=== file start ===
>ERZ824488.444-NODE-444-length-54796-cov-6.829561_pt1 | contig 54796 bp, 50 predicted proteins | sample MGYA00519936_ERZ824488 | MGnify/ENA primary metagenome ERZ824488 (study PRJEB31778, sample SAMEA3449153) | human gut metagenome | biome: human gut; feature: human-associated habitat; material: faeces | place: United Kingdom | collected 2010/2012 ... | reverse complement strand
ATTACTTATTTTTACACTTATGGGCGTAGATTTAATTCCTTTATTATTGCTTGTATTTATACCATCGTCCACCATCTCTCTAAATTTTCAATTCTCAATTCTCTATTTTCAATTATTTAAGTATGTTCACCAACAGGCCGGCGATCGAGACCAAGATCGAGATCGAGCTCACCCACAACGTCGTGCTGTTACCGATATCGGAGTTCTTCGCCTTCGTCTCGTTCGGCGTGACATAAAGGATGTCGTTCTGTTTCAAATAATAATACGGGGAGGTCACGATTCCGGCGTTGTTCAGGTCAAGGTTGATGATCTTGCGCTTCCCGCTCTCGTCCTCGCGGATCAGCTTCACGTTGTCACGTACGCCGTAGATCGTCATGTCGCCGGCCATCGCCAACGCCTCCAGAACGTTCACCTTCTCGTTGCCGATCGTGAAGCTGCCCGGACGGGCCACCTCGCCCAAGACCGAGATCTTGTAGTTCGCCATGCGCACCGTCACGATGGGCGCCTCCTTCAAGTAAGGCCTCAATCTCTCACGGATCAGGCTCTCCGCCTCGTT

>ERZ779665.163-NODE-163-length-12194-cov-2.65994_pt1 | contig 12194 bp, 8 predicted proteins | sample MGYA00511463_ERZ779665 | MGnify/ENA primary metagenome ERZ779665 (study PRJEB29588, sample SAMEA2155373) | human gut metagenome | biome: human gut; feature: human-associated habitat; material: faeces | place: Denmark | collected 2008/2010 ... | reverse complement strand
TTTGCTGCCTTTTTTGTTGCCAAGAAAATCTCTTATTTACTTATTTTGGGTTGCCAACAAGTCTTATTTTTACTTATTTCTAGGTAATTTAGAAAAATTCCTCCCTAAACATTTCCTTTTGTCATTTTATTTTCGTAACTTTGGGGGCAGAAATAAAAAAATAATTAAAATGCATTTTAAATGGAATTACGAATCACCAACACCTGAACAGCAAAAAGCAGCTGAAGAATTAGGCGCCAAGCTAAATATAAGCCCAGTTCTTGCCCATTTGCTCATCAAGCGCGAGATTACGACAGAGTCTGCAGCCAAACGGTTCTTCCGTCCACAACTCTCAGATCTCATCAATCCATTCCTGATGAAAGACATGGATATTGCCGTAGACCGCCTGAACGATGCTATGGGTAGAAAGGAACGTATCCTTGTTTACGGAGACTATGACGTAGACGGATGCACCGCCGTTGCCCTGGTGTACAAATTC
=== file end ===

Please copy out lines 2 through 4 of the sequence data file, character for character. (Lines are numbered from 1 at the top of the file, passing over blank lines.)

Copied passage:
ATTACTTATTTTTACACTTATGGGCGTAGATTTAATTCCTTTATTATTGCTTGTATTTATACCATCGTCCACCATCTCTCTAAATTTTCAATTCTCAATTCTCTATTTTCAATTATTTAAGTATGTTCACCAACAGGCCGGCGATCGAGACCAAGATCGAGATCGAGCTCACCCACAACGTCGTGCTGTTACCGATATCGGAGTTCTTCGCCTTCGTCTCGTTCGGCGTGACATAAAGGATGTCGTTCTGTTTCAAATAATAATACGGGGAGGTCACGATTCCGGCGTTGTTCAGGTCAAGGTTGATGATCTTGCGCTTCCCGCTCTCGTCCTCGCGGATCAGCTTCACGTTGTCACGTACGCCGTAGATCGTCATGTCGCCGGCCATCGCCAACGCCTCCAGAACGTTCACCTTCTCGTTGCCGATCGTGAAGCTGCCCGGACGGGCCACCTCGCCCAAGACCGAGATCTTGTAGTTCGCCATGCGCACCGTCACGATGGGCGCCTCCTTCAAGTAAGGCCTCAATCTCTCACGGATCAGGCTCTCCGCCTCGTT

>ERZ779665.163-NODE-163-length-12194-cov-2.65994_pt1 | contig 12194 bp, 8 predicted proteins | sample MGYA00511463_ERZ779665 | MGnify/ENA primary metagenome ERZ779665 (study PRJEB29588, sample SAMEA2155373) | human gut metagenome | biome: human gut; feature: human-associated habitat; material: faeces | place: Denmark | collected 2008/2010 ... | reverse complement strand
TTTGCTGCCTTTTTTGTTGCCAAGAAAATCTCTTATTTACTTATTTTGGGTTGCCAACAAGTCTTATTTTTACTTATTTCTAGGTAATTTAGAAAAATTCCTCCCTAAACATTTCCTTTTGTCATTTTATTTTCGTAACTTTGGGGGCAGAAATAAAAAAATAATTAAAATGCATTTTAAATGGAATTACGAATCACCAACACCTGAACAGCAAAAAGCAGCTGAAGAATTAGGCGCCAAGCTAAATATAAGCCCAGTTCTTGCCCATTTGCTCATCAAGCGCGAGATTACGACAGAGTCTGCAGCCAAACGGTTCTTCCGTCCACAACTCTCAGATCTCATCAATCCATTCCTGATGAAAGACATGGATATTGCCGTAGACCGCCTGAACGATGCTATGGGTAGAAAGGAACGTATCCTTGTTTACGGAGACTATGACGTAGACGGATGCACCGCCGTTGCCCTGGTGTACAAATTC